In other words, if the whole 'robocall' complaint was, in fact, baseless, why was there a need to resort to such spurious tactics to try to push it off a cliff?
Mosley points out, in fact, that from the moment there was any evidence of fraudulent robocalls during the last campaign, the Conservatives behaved as though they had something to hide. The Party did not act as though its primary goal was to protect and uphold the integrity of the electoral process.
"Despite the obvious public interest in getting to the bottom of the allegations," Mosely wrote in his judgment, "The Conservative Party of Canada made little effort to assist with the investigation --[even] at the outset -- despite early requests."
He continued: "I note that counsel for the Conservative Party of Canada was informed while the election was taking place that the calls about polling station changes were improper. While it was begrudgingly conceded during oral argument that what occurred was 'absolutely outrageous,' the record indicates that the stance taken by the respondent [Conservative] MPs from the outset was to block these proceedings by any means."
Do people who sincerely believe fraudulent calls during an election are "absolutely outrageous" make every effort to obstruct proceedings designed to uncover what happened?
Maybe they do. Maybe that's the way our adversarial court system is supposed to work. All's fair in love, war and Federal Court cases.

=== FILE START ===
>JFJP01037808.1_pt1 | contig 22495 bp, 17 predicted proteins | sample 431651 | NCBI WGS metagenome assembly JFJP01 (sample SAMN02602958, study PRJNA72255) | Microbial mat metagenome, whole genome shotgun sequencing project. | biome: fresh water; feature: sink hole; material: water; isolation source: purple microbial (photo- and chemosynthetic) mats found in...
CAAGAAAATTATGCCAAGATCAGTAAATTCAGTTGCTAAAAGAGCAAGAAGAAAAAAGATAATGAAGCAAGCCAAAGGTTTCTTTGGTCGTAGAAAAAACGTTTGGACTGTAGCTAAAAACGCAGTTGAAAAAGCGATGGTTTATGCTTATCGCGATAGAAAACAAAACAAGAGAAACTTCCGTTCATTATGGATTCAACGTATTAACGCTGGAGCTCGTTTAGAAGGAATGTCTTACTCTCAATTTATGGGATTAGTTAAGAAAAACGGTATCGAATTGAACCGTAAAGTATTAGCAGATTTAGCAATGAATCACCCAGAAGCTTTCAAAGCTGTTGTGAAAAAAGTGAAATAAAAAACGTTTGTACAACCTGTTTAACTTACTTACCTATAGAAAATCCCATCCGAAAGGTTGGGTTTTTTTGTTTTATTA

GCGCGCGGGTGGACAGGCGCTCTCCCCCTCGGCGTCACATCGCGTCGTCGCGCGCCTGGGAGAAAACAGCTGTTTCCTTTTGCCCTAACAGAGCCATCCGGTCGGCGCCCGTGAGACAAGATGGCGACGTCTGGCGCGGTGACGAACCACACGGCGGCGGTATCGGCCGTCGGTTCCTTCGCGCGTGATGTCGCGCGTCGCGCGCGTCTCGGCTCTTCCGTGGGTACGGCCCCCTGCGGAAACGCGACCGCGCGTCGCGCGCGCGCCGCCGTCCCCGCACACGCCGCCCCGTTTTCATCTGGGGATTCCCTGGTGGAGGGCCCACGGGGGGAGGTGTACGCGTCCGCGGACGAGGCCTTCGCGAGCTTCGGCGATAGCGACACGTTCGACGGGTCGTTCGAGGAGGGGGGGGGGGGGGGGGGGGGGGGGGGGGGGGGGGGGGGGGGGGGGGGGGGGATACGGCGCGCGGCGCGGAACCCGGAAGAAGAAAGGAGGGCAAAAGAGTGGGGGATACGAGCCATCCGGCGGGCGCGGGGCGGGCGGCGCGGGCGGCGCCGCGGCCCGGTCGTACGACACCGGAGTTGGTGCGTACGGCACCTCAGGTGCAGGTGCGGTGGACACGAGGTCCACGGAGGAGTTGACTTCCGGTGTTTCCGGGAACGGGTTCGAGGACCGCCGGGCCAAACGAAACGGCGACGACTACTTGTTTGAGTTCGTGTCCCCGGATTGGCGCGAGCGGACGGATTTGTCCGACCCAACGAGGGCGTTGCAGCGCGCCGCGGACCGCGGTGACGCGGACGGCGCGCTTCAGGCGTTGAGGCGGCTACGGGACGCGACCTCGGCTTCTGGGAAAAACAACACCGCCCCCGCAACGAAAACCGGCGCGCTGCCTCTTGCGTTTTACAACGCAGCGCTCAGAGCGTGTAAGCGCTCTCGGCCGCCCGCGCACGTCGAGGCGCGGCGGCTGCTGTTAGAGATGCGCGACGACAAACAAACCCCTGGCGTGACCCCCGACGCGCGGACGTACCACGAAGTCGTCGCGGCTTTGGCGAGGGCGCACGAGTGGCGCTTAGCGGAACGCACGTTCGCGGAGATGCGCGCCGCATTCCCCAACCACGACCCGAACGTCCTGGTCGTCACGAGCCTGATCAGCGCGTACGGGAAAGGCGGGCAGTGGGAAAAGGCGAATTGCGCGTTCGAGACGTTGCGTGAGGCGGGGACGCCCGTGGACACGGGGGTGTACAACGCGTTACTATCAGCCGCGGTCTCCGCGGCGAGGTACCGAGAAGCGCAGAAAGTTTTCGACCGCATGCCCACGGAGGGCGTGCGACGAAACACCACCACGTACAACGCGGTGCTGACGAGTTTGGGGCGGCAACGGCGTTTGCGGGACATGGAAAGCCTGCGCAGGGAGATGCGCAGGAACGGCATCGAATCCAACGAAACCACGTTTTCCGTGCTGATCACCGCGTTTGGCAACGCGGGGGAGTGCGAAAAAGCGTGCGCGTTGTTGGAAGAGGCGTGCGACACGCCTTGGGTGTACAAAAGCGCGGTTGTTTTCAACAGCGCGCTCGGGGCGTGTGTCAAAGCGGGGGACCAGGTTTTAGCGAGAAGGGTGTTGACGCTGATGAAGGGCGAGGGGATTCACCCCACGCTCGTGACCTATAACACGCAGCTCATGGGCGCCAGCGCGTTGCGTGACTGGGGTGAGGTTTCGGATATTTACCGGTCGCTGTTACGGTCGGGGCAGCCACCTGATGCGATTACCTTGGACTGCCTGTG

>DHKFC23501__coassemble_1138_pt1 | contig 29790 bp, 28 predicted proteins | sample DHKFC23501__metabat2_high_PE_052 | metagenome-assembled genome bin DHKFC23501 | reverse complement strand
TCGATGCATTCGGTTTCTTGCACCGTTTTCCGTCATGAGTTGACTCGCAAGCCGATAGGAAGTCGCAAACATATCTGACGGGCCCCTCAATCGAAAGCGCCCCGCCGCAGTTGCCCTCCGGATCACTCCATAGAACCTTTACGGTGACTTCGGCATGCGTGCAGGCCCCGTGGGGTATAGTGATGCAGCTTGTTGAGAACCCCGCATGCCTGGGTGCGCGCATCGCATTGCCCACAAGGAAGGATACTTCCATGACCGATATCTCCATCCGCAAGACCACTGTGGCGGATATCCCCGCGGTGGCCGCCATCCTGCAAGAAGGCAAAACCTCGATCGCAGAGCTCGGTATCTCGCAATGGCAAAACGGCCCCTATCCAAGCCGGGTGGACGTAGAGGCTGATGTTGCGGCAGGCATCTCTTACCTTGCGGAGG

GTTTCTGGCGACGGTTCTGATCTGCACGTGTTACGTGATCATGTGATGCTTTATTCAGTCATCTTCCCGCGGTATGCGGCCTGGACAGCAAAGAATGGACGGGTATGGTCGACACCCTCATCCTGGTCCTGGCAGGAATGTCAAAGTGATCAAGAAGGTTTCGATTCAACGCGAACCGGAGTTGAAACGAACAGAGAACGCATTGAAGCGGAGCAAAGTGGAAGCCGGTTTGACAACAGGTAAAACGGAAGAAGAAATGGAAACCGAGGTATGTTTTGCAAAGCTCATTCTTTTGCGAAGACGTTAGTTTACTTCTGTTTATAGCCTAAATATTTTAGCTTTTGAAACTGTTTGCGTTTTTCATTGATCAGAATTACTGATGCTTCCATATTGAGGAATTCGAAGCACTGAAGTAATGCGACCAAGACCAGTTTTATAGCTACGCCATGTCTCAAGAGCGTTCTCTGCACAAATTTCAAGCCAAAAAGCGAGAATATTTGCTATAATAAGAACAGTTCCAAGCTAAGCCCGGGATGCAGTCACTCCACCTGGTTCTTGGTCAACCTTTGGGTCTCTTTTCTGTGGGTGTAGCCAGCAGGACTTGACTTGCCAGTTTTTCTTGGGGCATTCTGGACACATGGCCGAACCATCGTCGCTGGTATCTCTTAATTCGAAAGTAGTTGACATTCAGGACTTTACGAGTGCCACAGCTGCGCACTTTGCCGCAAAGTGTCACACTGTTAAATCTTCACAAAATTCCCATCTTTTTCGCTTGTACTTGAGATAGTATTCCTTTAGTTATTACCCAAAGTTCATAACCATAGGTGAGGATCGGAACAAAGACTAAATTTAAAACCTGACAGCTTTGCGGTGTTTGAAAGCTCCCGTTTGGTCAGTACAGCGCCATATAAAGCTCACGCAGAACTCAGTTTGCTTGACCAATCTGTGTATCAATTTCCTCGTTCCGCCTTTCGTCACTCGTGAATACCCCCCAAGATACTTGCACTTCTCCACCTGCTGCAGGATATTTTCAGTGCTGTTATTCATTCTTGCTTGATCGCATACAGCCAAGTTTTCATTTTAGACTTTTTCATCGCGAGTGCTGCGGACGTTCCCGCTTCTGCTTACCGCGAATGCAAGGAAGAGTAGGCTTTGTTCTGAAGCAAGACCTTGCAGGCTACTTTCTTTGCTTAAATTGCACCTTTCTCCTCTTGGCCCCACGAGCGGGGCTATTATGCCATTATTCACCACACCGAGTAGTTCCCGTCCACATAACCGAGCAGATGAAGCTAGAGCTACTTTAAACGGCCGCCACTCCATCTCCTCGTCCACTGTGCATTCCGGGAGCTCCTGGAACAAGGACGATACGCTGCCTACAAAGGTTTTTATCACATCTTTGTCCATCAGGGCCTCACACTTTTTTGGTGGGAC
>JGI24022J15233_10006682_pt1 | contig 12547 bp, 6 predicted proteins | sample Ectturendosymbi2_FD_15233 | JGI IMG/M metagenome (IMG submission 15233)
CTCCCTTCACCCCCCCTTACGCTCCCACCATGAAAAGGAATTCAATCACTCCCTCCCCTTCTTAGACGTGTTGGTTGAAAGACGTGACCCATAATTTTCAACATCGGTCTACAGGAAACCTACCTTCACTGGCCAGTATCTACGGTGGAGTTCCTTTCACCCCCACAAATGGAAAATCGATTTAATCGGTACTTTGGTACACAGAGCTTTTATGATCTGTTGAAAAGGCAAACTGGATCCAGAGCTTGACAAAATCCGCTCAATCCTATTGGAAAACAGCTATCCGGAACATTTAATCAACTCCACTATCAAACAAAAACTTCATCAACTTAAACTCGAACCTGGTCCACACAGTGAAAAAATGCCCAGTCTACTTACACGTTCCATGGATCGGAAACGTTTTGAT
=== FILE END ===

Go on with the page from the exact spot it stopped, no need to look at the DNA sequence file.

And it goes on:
Michael Sona seems to have a lot on his mind
Unless the six applicants appeal to the Supreme Court this case is now over, but the robocall affair is not.
Elections Canada's Commissioner continues his investigation of the fraud that occurred in 2011.
And there is that ongoing criminal court case against junior Guelph Conservative staffer, Michael Sona.
Judging by what he is communicating on Twitter (@MichaelSona), it will be very interesting to hear what Sona has to say once he gets on the stand, in court.
In the first place, Sona believes the party threw him "under the bus" and has said that, in so many words.
More to the point, Sona thinks that, despite the appearance of "vindication", the Mosely decision very much condemns the Conservative Party and its tactics.
Just read this one Twitter exchange between Sona and an obvious Conservative loyalist who calls him/herself 'Legacy' (@cinnamousin):
Legacy : Conservative candidates were vindicated. Only media want to keep it alive.
Michael Sona: You clearly didn't read the judge's decision...
Legacy : You clearly read the decision with pink coloured glasses. MPs we're vindicated and left in office!
Michael Sona: Decision said fraud happened in many ridings, CPC data used, and CPC tried to derail invstgn. Vindication, eh?
Legacy: Did you have a role in these allegations?
Michael Sona: No. And not an allegation: was a legal finding by a Federal Court Justice.
There's a lot more where that came from; and it is hard not to conclude that Sona knows a fair bit about what the national Conservative Party was up to during the 2011 campaign.
He seems almost anxious to get an opportunity to share what he knows.
For now, we will have just to stay tuned.